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Saturday, May 24, 2014

New Eyes on old New York Times Articles

by Jamie Lutton

It is not only the question of the world views of Hitler during his rise to power, and his first years as Fuhrer that intrigue me.

I would love to go through, say, the New York Times, to narrow it down to one newspaper, and see how they covered different eras. It would be worth reprinting their own articles, to reveal what prejudices they showed, and what, say, the editorial page looked like from decade to decade. Even from year to year, when the society was changing quickly.

I am not picking on this newspaper in any particular way, except that it is a very old  and respected paper, and is still being published, so there is some continuity that makes their statements somewhat less quaint.

The received wisdom that we tend to get in the history books allowed  in  public schools, was that America always knew what it was doing; and rarely went wrong.  The newspapers of the day, in particular this one, does give witness that this is simply not so. 

Think of all sorts of matters that are settled today, that were wildly controversial in their own time. A few examples might include the struggle in this country for blacks to achieve any civil rights for the last 150 years.. I understand that the when the New York Times covered the funeral of Fredrick Douglass they commented that he was so intelligent because he had 'white blood' in him.  That would be fun to dig up and reprint.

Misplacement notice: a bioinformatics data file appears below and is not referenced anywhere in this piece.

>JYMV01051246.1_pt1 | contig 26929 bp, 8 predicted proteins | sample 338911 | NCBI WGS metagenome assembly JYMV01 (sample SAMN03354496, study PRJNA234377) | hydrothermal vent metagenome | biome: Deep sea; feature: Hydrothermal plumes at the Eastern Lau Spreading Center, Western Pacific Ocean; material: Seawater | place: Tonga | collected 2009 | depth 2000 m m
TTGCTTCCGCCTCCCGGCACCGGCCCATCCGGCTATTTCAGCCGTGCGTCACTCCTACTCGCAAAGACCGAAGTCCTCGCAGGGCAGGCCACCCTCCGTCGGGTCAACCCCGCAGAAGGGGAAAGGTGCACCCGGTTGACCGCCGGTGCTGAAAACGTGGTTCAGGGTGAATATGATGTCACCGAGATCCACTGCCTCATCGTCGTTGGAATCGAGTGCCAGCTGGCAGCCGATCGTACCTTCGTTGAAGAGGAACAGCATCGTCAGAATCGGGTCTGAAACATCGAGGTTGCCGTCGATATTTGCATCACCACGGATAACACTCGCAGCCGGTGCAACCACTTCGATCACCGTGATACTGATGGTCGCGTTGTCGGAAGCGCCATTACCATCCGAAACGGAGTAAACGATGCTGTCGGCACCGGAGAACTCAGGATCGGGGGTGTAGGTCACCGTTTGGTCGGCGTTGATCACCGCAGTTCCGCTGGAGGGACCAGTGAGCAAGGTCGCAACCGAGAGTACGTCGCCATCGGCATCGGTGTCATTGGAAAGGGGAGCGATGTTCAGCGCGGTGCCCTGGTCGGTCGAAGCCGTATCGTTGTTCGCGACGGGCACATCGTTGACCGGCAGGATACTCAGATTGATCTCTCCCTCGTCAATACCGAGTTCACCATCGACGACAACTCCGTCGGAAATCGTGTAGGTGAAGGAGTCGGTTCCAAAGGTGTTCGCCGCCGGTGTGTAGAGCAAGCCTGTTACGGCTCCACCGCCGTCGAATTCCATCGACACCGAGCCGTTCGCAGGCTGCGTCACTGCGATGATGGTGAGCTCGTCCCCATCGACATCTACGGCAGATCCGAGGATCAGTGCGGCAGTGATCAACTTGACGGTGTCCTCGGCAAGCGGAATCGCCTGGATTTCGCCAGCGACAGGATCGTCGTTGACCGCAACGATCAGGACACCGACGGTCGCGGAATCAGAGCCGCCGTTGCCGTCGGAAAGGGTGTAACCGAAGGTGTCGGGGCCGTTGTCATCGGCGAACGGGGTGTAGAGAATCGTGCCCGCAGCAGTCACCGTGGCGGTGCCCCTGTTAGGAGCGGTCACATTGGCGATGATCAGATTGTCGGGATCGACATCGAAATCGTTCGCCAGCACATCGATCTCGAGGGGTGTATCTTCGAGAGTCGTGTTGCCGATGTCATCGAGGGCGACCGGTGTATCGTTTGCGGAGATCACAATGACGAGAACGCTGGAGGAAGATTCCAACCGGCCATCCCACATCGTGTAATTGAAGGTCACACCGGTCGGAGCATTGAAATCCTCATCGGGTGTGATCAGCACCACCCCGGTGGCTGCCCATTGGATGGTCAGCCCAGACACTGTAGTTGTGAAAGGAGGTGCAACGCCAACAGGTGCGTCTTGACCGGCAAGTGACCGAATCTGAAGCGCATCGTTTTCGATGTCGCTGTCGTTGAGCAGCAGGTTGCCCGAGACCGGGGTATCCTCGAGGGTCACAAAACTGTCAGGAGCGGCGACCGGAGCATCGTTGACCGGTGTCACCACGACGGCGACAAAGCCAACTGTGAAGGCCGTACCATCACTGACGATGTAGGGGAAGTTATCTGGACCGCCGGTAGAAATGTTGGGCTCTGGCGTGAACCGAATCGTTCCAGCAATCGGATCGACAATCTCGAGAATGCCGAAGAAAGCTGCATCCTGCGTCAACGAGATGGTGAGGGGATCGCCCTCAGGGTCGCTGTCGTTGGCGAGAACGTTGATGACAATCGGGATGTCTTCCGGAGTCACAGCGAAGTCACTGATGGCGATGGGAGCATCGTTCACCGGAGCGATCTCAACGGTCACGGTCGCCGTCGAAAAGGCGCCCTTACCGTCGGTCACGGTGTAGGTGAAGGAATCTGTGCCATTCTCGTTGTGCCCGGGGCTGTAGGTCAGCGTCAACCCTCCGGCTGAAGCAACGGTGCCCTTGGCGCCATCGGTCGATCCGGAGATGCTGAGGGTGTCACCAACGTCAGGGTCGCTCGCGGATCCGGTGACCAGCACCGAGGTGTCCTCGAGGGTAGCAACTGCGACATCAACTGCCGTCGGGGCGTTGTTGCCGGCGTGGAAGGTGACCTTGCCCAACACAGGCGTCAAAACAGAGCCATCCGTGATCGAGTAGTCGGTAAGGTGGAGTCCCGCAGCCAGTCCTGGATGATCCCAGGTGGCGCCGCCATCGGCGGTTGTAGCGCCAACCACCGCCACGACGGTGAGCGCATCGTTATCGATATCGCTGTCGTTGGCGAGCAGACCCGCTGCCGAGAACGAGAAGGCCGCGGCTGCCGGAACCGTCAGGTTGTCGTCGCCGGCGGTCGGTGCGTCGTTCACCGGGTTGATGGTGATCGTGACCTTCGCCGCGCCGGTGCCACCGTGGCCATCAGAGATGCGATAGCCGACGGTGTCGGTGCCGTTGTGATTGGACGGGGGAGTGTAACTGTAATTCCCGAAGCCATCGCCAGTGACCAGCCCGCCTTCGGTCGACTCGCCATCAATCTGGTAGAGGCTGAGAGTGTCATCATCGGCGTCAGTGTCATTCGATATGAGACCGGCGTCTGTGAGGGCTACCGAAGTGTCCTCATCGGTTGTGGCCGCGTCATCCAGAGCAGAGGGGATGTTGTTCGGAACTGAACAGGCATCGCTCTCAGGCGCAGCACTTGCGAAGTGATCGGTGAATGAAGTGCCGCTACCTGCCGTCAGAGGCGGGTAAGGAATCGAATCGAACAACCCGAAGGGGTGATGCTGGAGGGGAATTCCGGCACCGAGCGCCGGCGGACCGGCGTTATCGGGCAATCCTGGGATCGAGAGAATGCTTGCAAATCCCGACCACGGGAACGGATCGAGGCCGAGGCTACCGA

A careful selection of topics  might be fun to go check and see what the current wisdom was.  Women's struggle for the vote, and married women's property rights in the early 20th century.  The rights of Native Americans. The rights of Chinese and other Asian citizens and immigrants.

Closer to our time, how the  New York Times handled the new idea of women working outside of the home, and wanting to enter 'nontraditional' work places, like becoming lawyers, doctors, and engineers, and how this was seen as heretical and mocked gently and not so gently.  In the late 1960's. I recall this, myself, from when I was a teen.   Perhaps some of the respected journalists who wrote them went on to change their tune as the culture changed.

Then, it would be good to show to those interested in the modern civil rights era to see how the works of Dr. Martin Luther King jr. was covered by the press. I do believe there was a call, almost in unison, that he was asking for too much, and going too far, from every newspaper and from every pundit - that was white - for decades.

There is a book in this. I do not have the talent or the resources to write it, at least now, but it would be wildly entertaining.  It would only take a microfilm reader, some focus, some patience, and a strong stomach.   

A few of the most famous arrogant errors  of the Times are fairly notorious - who has not heard that when the Wright brothers made their famous flight at Kitty Hawk, the New York Times did not believe it, and would not report the event for several years? This story is often repeated in aviation history books.
          
  

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